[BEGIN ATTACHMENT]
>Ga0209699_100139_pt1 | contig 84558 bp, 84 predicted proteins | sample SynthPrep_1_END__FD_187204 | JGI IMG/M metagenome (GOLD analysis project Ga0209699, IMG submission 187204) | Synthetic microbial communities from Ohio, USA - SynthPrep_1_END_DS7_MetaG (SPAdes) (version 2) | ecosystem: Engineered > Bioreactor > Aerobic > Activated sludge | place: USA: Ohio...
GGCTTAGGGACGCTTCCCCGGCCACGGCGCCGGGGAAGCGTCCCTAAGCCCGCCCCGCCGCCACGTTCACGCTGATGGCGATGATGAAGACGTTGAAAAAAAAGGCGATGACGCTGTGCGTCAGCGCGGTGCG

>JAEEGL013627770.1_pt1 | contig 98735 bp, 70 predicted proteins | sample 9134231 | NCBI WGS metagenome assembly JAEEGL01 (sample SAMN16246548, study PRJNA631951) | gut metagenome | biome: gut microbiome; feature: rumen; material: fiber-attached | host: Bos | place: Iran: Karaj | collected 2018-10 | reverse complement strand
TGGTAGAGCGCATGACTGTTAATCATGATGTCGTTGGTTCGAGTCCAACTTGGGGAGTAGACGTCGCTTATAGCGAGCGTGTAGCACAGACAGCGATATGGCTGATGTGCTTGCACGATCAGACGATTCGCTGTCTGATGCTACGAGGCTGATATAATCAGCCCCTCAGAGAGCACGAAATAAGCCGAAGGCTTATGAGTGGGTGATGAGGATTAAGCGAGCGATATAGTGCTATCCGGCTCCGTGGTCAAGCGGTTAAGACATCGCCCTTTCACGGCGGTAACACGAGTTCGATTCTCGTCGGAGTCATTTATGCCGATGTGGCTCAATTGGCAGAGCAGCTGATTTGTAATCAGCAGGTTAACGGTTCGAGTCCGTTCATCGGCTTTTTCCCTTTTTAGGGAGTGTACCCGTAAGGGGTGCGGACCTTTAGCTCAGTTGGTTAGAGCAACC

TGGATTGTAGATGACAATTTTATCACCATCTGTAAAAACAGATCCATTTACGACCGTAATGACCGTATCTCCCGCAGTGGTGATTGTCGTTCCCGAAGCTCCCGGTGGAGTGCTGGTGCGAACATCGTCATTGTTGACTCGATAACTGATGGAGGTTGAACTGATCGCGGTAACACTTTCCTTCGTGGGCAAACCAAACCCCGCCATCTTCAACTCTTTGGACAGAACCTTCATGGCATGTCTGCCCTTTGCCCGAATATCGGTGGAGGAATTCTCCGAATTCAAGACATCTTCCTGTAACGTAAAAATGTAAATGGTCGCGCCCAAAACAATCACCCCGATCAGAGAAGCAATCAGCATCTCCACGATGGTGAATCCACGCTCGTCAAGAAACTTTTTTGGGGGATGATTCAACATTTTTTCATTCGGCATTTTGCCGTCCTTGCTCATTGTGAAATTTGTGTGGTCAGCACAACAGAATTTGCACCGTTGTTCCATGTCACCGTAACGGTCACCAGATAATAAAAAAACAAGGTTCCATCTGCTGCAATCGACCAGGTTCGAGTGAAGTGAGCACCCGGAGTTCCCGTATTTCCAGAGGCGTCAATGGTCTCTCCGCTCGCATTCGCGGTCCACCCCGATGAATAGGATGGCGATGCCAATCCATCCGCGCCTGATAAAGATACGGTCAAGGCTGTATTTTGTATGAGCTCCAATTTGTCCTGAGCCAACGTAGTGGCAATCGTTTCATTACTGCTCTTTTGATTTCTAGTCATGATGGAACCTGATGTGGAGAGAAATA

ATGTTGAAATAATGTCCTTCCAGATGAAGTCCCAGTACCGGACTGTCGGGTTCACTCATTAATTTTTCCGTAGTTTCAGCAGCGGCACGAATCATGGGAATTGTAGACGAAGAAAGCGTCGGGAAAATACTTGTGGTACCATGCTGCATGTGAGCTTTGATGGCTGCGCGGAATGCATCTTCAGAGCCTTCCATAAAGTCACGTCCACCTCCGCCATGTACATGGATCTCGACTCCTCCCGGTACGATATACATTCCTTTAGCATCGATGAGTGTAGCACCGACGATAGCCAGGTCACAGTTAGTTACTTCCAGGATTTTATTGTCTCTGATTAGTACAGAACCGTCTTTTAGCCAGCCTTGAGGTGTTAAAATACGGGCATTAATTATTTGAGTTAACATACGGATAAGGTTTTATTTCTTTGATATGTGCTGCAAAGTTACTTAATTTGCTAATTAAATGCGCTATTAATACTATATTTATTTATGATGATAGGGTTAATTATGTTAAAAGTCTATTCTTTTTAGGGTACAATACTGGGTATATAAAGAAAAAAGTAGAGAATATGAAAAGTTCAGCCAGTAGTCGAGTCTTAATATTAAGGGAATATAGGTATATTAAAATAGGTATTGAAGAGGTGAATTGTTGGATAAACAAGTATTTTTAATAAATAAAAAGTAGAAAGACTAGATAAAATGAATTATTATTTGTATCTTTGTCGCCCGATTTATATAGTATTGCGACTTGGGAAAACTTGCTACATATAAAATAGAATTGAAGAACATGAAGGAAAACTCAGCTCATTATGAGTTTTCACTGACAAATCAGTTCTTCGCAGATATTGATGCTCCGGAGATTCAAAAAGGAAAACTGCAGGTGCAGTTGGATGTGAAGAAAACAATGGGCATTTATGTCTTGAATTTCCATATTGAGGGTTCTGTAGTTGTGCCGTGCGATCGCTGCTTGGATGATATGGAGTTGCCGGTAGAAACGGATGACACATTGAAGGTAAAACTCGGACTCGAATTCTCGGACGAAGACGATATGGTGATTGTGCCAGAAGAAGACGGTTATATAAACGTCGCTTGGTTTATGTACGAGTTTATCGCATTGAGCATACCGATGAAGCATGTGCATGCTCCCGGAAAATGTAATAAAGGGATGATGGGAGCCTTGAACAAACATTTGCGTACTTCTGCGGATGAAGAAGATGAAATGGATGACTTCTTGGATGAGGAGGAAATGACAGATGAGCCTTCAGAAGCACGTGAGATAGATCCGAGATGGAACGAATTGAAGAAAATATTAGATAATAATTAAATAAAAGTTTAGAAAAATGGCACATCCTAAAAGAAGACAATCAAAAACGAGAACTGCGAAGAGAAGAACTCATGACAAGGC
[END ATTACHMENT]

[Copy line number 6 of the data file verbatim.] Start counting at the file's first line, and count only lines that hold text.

ATGTTGAAATAATGTCCTTCCAGATGAAGTCCCAGTACCGGACTGTCGGGTTCACTCATTAATTTTTCCGTAGTTTCAGCAGCGGCACGAATCATGGGAATTGTAGACGAAGAAAGCGTCGGGAAAATACTTGTGGTACCATGCTGCATGTGAGCTTTGATGGCTGCGCGGAATGCATCTTCAGAGCCTTCCATAAAGTCACGTCCACCTCCGCCATGTACATGGATCTCGACTCCTCCCGGTACGATATACATTCCTTTAGCATCGATGAGTGTAGCACCGACGATAGCCAGGTCACAGTTAGTTACTTCCAGGATTTTATTGTCTCTGATTAGTACAGAACCGTCTTTTAGCCAGCCTTGAGGTGTTAAAATACGGGCATTAATTATTTGAGTTAACATACGGATAAGGTTTTATTTCTTTGATATGTGCTGCAAAGTTACTTAATTTGCTAATTAAATGCGCTATTAATACTATATTTATTTATGATGATAGGGTTAATTATGTTAAAAGTCTATTCTTTTTAGGGTACAATACTGGGTATATAAAGAAAAAAGTAGAGAATATGAAAAGTTCAGCCAGTAGTCGAGTCTTAATATTAAGGGAATATAGGTATATTAAAATAGGTATTGAAGAGGTGAATTGTTGGATAAACAAGTATTTTTAATAAATAAAAAGTAGAAAGACTAGATAAAATGAATTATTATTTGTATCTTTGTCGCCCGATTTATATAGTATTGCGACTTGGGAAAACTTGCTACATATAAAATAGAATTGAAGAACATGAAGGAAAACTCAGCTCATTATGAGTTTTCACTGACAAATCAGTTCTTCGCAGATATTGATGCTCCGGAGATTCAAAAAGGAAAACTGCAGGTGCAGTTGGATGTGAAGAAAACAATGGGCATTTATGTCTTGAATTTCCATATTGAGGGTTCTGTAGTTGTGCCGTGCGATCGCTGCTTGGATGATATGGAGTTGCCGGTAGAAACGGATGACACATTGAAGGTAAAACTCGGACTCGAATTCTCGGACGAAGACGATATGGTGATTGTGCCAGAAGAAGACGGTTATATAAACGTCGCTTGGTTTATGTACGAGTTTATCGCATTGAGCATACCGATGAAGCATGTGCATGCTCCCGGAAAATGTAATAAAGGGATGATGGGAGCCTTGAACAAACATTTGCGTACTTCTGCGGATGAAGAAGATGAAATGGATGACTTCTTGGATGAGGAGGAAATGACAGATGAGCCTTCAGAAGCACGTGAGATAGATCCGAGATGGAACGAATTGAAGAAAATATTAGATAATAATTAAATAAAAGTTTAGAAAAATGGCACATCCTAAAAGAAGACAATCAAAAACGAGAACTGCGAAGAGAAGAACTCATGACAAGGC